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Prioritize product backlog with these 3 techniques

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What’s product backlog prioritization?

Product backlog prioritization techniques 

Backlog prioritization – best practices 

All things considered

Software development process takes a lot. It involves a lot of money, time, people, and most of all, tasks. And from the beginning, from the validation phase, Agile teams work to provide direct value to the customers.

But how to differentiate value from the noise? How to do it when everything seems equally important? With the right prioritization strategy. That’s how we set different priorities and distinguish each backlog item.

In this way, a Product Owner from every item-is-essential will have a well-prioritized backlog with must-be features, one-dimensional features, and more. Suddenly, very high-priority items will seem very different from just nice-to-have ones.

What is product backlog prioritization? What are prioritization techniques that help organize the backlog items in Agile software development, and how to choose one? Let’s dive in and get to know the answers. 

What’s product backlog prioritization?

In Agile product development, a backlog is a prioritized list of items that has to be done. Those items are obtained from the product roadmap and its requirements. The crucial items are at the top of the product backlog, thanks to which the Agile team knows that a particular feature has to be delivered first.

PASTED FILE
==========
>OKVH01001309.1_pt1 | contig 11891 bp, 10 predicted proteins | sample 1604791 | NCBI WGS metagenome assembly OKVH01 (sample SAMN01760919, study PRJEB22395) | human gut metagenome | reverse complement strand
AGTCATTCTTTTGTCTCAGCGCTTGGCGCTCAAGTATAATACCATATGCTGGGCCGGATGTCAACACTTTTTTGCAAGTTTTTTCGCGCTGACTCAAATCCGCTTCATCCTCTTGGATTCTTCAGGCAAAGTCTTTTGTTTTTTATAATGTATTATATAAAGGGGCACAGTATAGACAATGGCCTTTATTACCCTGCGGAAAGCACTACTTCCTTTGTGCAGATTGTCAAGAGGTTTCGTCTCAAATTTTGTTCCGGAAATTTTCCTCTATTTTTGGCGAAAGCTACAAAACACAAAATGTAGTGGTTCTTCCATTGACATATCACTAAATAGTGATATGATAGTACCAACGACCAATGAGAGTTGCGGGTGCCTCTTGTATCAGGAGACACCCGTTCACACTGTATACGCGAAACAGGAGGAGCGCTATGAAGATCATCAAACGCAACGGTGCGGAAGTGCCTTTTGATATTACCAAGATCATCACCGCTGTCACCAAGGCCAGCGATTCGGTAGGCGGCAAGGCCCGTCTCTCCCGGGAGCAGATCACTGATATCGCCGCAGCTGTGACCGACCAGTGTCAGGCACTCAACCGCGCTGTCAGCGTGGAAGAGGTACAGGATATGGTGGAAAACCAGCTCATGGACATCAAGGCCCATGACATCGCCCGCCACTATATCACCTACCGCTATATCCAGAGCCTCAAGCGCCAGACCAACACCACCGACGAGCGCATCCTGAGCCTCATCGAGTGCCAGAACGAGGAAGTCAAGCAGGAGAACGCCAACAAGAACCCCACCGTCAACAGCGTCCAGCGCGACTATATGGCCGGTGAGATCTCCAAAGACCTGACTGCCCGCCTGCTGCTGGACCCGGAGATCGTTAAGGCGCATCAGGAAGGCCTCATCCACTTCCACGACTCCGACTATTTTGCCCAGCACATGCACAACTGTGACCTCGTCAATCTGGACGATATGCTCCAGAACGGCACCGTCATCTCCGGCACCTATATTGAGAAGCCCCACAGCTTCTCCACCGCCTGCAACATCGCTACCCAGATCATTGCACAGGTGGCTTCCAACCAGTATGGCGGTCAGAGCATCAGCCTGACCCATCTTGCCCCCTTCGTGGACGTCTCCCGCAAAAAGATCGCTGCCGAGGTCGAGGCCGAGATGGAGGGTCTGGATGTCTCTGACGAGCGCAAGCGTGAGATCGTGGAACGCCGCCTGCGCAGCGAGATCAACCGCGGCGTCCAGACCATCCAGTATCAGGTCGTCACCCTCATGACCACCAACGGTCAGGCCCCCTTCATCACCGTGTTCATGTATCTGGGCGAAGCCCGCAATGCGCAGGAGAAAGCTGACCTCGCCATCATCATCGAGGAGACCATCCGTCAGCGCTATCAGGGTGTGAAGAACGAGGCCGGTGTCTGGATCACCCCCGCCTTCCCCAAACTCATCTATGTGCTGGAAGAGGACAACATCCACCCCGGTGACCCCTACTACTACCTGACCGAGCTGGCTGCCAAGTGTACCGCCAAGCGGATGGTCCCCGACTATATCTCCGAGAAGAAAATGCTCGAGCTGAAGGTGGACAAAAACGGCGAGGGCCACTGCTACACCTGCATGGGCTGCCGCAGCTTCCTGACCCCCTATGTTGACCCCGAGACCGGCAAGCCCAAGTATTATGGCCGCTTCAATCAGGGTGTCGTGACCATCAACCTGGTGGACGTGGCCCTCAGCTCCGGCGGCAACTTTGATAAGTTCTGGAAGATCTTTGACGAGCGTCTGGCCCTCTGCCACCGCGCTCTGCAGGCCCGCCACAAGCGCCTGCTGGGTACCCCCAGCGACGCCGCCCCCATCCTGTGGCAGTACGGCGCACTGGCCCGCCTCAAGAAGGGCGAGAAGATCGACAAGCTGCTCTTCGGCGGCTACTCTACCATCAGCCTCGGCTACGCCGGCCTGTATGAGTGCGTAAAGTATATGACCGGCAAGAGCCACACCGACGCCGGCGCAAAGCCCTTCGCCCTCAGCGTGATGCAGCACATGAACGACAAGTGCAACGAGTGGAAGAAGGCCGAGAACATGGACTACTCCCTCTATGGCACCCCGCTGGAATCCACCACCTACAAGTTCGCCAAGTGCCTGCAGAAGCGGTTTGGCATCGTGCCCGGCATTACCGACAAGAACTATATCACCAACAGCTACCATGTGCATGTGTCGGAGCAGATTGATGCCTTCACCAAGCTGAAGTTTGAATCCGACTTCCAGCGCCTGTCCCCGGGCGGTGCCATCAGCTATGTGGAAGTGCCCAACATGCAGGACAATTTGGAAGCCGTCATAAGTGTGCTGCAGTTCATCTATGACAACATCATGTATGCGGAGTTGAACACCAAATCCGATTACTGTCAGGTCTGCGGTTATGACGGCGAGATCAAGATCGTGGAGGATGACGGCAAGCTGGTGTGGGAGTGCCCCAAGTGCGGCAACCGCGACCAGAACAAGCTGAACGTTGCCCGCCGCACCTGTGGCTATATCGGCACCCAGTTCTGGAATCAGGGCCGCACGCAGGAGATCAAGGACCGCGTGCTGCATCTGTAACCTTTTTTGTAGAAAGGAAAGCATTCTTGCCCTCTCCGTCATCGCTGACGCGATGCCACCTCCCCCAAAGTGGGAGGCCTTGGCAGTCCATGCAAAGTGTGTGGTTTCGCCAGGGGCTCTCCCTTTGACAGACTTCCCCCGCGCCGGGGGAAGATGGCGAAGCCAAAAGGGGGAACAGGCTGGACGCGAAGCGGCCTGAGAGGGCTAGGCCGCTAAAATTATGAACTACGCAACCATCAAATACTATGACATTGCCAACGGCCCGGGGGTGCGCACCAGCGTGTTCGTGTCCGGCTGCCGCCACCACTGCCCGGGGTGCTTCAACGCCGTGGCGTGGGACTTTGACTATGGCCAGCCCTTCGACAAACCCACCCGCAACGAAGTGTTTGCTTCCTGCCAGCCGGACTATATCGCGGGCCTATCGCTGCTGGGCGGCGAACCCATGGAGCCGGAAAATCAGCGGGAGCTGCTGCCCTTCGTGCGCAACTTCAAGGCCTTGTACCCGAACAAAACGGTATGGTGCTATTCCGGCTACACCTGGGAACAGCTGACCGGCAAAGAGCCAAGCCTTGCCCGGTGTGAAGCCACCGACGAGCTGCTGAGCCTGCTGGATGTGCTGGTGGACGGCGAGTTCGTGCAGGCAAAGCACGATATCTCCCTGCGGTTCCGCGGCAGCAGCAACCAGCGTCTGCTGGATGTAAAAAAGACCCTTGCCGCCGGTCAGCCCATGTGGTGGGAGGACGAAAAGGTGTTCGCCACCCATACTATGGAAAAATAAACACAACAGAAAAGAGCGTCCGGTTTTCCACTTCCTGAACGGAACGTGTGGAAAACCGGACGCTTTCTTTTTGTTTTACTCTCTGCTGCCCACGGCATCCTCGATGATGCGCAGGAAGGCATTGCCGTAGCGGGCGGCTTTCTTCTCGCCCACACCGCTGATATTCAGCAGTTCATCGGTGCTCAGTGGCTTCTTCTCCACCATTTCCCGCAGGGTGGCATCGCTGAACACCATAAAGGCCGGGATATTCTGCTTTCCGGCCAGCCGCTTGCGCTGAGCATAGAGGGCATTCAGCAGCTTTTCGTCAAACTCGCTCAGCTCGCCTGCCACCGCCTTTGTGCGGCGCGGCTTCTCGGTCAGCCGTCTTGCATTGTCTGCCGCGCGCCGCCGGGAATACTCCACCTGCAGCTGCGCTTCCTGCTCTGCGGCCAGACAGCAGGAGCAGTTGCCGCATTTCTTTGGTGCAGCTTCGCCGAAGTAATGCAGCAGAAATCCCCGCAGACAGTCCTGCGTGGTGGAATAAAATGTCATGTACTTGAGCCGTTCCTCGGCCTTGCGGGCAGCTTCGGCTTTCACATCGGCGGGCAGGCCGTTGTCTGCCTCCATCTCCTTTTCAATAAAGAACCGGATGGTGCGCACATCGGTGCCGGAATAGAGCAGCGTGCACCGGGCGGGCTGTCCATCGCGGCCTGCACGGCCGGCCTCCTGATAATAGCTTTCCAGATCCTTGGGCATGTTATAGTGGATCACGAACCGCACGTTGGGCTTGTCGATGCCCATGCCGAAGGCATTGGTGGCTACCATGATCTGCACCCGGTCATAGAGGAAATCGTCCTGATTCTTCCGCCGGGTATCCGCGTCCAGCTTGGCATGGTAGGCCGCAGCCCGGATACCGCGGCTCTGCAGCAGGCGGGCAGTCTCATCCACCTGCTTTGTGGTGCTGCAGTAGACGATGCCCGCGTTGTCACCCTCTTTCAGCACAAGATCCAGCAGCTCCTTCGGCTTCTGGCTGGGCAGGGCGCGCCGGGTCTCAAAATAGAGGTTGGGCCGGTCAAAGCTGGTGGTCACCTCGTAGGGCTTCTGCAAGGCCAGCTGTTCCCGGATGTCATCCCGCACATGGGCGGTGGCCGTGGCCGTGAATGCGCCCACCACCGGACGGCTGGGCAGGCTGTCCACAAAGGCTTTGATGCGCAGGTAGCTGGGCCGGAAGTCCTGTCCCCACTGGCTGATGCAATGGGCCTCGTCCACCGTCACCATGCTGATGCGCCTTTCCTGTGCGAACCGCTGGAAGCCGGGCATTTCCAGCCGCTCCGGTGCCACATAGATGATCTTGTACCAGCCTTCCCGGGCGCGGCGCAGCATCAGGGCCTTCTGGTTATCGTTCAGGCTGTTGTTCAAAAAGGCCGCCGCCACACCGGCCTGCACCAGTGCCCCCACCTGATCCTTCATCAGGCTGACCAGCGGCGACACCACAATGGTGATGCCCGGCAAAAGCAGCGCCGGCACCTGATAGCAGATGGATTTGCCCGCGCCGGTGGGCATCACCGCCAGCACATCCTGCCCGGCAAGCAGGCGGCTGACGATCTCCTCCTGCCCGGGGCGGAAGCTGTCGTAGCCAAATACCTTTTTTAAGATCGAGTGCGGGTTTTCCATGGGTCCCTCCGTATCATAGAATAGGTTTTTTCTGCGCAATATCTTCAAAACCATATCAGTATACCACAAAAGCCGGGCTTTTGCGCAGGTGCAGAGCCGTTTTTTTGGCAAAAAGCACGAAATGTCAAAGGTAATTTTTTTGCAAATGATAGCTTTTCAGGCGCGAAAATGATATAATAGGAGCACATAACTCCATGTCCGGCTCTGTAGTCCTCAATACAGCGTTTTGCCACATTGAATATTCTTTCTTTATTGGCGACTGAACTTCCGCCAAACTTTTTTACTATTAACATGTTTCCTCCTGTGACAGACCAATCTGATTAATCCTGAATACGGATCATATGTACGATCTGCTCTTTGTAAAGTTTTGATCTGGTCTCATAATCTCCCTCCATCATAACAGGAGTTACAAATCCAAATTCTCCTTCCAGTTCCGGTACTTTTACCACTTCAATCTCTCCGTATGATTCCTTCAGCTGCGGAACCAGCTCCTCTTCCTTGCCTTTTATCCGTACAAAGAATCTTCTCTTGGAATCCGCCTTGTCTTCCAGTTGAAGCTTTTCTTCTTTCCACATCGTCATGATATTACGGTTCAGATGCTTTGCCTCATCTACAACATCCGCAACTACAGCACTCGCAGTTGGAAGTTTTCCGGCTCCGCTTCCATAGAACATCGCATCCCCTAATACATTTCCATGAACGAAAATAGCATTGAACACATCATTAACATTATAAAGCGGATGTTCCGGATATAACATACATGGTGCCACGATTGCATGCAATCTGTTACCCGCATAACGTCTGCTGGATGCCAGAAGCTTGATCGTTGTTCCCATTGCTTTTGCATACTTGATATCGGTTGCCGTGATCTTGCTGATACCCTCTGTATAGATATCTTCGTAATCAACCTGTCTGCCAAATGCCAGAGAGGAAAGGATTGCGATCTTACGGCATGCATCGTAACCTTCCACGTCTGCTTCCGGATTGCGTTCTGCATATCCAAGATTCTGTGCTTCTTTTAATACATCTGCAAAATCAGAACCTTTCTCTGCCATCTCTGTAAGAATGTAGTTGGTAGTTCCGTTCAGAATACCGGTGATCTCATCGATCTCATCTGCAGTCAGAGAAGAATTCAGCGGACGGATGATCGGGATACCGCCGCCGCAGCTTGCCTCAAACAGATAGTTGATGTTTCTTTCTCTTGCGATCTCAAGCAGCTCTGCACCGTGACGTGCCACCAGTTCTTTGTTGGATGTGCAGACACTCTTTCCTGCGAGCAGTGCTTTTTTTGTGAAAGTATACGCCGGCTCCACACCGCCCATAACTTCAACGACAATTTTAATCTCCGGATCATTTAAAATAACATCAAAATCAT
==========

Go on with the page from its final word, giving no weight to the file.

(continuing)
Moreover, the goal of a well-prioritized Sprint backlog is to make the job easier for the product teams during iteration planning.

The role of Product Manager in backlog management

No matter the project management methodology, being a Product Manager is tough. The PM’s job is to use all the data, research findings, users’ insights, and information to make decisions that will push the product in the right direction (success) and that this product will bring customer value.

These decisions have to be outcome-driven and based on tangible evidence. In short, PMs or POs have to do task prioritization.

This is how the Product Owner will deliver expected value, even with limited time, budget, development resources, and workforce. With a good prioritization process. But this, again, isn’t the easiest. However, thanks to this process, POs have the necessary backup to support the product’s decision and make their way through sprint by sprint. 

Product backlog prioritization techniques 

Now that you know the importance of backlog prioritization, let’s move on to the 3 of the popular methods of backlog prioritization. 

Priority Matrix 

This prioritization technique, also called the impact/effort matrix, helps the team rank the problems, functionalities, and other matters in backlog based on their importance in the project. It involves a matrix with two axes: the impact axis and the effort axis. It looks something like this:

Priority Matrix infographic: 
Quick wins – high impact, low effort.
Majors projects – high impact, high effort.
Fill-ins – low impact, low effort.
Thankless tasks – low impact, high effort.